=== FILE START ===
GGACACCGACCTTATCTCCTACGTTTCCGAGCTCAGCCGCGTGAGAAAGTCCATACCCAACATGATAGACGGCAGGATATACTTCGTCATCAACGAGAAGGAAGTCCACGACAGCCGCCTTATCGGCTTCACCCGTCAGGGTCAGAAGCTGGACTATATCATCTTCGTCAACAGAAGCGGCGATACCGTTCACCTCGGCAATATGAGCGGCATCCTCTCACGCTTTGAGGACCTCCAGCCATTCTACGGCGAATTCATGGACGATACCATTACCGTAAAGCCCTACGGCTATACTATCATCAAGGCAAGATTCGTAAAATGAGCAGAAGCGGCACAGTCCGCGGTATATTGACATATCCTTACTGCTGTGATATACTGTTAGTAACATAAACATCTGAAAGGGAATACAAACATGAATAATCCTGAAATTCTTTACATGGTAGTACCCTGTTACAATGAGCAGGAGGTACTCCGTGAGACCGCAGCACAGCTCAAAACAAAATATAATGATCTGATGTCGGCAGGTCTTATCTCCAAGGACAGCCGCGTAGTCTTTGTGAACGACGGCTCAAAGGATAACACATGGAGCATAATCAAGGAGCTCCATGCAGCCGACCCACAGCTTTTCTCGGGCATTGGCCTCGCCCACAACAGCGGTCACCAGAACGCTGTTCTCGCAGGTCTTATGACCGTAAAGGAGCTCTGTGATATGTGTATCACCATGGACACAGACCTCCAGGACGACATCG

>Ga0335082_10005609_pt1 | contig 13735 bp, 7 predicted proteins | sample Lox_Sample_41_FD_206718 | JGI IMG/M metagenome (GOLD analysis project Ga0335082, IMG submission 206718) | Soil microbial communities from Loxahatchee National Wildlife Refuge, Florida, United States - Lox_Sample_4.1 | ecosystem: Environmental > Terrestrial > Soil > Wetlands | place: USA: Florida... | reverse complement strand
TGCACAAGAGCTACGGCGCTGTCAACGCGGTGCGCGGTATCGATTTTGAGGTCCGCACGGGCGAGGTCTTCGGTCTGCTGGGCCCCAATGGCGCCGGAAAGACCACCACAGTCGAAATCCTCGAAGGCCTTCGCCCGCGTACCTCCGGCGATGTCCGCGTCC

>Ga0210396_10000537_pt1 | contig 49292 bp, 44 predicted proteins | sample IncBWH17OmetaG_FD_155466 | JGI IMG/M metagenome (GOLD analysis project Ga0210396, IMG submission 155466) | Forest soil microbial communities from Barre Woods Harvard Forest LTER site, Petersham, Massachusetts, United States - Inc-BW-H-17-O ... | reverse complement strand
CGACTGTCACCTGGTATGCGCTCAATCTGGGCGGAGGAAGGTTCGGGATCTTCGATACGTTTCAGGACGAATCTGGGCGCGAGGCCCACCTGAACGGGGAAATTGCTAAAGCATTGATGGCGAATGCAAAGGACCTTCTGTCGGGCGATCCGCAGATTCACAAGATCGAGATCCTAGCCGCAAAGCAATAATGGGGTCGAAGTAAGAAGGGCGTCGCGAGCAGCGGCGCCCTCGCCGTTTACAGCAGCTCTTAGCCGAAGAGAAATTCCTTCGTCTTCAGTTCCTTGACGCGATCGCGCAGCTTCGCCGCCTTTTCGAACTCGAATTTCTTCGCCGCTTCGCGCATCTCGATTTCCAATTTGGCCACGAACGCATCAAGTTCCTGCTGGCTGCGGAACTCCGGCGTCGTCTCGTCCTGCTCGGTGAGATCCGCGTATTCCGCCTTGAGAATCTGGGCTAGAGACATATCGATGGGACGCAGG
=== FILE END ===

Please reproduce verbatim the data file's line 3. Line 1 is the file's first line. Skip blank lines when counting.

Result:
TGCACAAGAGCTACGGCGCTGTCAACGCGGTGCGCGGTATCGATTTTGAGGTCCGCACGGGCGAGGTCTTCGGTCTGCTGGGCCCCAATGGCGCCGGAAAGACCACCACAGTCGAAATCCTCGAAGGCCTTCGCCCGCGTACCTCCGGCGATGTCCGCGTCC